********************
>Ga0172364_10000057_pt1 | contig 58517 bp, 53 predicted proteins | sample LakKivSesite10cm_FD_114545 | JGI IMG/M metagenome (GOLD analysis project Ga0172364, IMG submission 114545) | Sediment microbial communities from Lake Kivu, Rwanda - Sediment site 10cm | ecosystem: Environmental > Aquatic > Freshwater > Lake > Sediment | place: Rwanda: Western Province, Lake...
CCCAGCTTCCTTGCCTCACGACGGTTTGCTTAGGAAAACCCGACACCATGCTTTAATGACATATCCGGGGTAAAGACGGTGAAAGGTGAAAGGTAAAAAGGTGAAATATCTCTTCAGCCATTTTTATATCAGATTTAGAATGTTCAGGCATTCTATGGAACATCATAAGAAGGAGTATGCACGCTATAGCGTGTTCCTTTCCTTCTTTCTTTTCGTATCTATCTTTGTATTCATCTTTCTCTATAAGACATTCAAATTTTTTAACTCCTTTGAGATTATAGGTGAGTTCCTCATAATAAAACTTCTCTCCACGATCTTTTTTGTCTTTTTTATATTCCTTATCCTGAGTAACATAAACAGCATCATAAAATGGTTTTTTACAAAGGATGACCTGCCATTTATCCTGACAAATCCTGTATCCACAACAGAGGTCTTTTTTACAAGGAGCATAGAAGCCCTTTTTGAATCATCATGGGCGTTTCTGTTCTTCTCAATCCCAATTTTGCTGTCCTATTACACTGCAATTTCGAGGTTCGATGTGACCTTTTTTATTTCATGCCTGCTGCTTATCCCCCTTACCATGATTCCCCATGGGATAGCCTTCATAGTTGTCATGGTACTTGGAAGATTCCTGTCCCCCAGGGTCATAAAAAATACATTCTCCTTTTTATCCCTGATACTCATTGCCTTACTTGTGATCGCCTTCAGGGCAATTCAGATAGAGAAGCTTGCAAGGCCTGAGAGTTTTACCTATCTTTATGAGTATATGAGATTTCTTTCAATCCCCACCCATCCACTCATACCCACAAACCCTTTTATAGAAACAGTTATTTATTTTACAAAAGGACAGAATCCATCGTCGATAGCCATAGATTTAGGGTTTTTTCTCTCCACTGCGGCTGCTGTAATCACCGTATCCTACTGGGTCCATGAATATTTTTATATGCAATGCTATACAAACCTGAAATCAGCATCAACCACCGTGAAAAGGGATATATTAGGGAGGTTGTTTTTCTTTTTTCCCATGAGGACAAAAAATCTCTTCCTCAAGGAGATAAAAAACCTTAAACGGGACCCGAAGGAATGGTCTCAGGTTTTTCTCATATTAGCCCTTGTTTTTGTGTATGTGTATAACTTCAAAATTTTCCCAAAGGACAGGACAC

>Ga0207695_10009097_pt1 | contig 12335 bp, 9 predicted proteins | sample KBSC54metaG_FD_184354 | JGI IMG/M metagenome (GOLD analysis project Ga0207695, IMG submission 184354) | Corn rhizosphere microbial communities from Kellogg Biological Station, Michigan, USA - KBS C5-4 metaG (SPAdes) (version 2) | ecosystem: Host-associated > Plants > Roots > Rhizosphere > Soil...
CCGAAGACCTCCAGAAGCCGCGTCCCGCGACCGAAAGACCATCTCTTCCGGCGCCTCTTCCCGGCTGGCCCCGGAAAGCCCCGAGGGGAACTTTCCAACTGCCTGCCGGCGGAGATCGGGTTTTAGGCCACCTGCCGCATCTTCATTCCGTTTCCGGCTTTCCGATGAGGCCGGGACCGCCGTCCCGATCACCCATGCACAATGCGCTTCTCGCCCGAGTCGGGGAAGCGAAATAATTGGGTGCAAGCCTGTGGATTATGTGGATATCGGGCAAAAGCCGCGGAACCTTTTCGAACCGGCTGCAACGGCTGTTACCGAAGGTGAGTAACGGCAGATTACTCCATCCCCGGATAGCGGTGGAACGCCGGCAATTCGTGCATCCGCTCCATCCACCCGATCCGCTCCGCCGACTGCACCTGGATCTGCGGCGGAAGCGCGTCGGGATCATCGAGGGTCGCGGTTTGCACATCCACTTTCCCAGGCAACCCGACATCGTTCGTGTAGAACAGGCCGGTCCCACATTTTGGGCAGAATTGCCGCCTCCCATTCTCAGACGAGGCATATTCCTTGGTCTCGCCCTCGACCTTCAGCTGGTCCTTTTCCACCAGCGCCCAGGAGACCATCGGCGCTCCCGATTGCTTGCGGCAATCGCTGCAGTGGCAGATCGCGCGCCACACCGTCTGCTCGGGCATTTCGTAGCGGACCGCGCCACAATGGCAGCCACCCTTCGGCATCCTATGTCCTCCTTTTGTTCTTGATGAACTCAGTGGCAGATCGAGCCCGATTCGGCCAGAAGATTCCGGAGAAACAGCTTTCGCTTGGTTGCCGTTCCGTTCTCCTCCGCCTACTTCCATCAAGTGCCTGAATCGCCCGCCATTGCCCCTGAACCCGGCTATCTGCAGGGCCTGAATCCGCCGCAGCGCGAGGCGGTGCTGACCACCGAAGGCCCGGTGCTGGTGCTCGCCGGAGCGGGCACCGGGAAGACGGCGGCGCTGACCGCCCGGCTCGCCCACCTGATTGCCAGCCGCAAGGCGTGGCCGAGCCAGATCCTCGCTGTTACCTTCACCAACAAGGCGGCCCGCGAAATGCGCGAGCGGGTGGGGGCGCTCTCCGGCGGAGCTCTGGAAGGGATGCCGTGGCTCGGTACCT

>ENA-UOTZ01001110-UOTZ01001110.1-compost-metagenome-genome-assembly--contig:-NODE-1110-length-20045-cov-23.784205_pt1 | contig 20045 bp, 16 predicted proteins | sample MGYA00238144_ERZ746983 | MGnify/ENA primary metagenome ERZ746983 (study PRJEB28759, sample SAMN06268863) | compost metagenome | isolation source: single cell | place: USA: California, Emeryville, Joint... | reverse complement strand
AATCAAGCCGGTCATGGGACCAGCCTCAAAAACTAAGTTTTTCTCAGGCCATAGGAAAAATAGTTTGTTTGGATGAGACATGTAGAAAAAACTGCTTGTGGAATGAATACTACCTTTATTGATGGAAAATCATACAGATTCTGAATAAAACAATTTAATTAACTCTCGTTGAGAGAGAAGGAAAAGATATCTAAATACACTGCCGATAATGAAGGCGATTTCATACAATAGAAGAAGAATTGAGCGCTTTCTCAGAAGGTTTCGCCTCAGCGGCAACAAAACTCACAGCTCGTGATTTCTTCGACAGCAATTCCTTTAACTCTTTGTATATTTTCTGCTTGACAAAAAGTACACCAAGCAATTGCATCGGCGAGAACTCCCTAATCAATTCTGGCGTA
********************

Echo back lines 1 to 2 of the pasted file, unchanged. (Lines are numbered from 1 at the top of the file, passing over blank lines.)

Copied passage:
>Ga0172364_10000057_pt1 | contig 58517 bp, 53 predicted proteins | sample LakKivSesite10cm_FD_114545 | JGI IMG/M metagenome (GOLD analysis project Ga0172364, IMG submission 114545) | Sediment microbial communities from Lake Kivu, Rwanda - Sediment site 10cm | ecosystem: Environmental > Aquatic > Freshwater > Lake > Sediment | place: Rwanda: Western Province, Lake...
CCCAGCTTCCTTGCCTCACGACGGTTTGCTTAGGAAAACCCGACACCATGCTTTAATGACATATCCGGGGTAAAGACGGTGAAAGGTGAAAGGTAAAAAGGTGAAATATCTCTTCAGCCATTTTTATATCAGATTTAGAATGTTCAGGCATTCTATGGAACATCATAAGAAGGAGTATGCACGCTATAGCGTGTTCCTTTCCTTCTTTCTTTTCGTATCTATCTTTGTATTCATCTTTCTCTATAAGACATTCAAATTTTTTAACTCCTTTGAGATTATAGGTGAGTTCCTCATAATAAAACTTCTCTCCACGATCTTTTTTGTCTTTTTTATATTCCTTATCCTGAGTAACATAAACAGCATCATAAAATGGTTTTTTACAAAGGATGACCTGCCATTTATCCTGACAAATCCTGTATCCACAACAGAGGTCTTTTTTACAAGGAGCATAGAAGCCCTTTTTGAATCATCATGGGCGTTTCTGTTCTTCTCAATCCCAATTTTGCTGTCCTATTACACTGCAATTTCGAGGTTCGATGTGACCTTTTTTATTTCATGCCTGCTGCTTATCCCCCTTACCATGATTCCCCATGGGATAGCCTTCATAGTTGTCATGGTACTTGGAAGATTCCTGTCCCCCAGGGTCATAAAAAATACATTCTCCTTTTTATCCCTGATACTCATTGCCTTACTTGTGATCGCCTTCAGGGCAATTCAGATAGAGAAGCTTGCAAGGCCTGAGAGTTTTACCTATCTTTATGAGTATATGAGATTTCTTTCAATCCCCACCCATCCACTCATACCCACAAACCCTTTTATAGAAACAGTTATTTATTTTACAAAAGGACAGAATCCATCGTCGATAGCCATAGATTTAGGGTTTTTTCTCTCCACTGCGGCTGCTGTAATCACCGTATCCTACTGGGTCCATGAATATTTTTATATGCAATGCTATACAAACCTGAAATCAGCATCAACCACCGTGAAAAGGGATATATTAGGGAGGTTGTTTTTCTTTTTTCCCATGAGGACAAAAAATCTCTTCCTCAAGGAGATAAAAAACCTTAAACGGGACCCGAAGGAATGGTCTCAGGTTTTTCTCATATTAGCCCTTGTTTTTGTGTATGTGTATAACTTCAAAATTTTCCCAAAGGACAGGACAC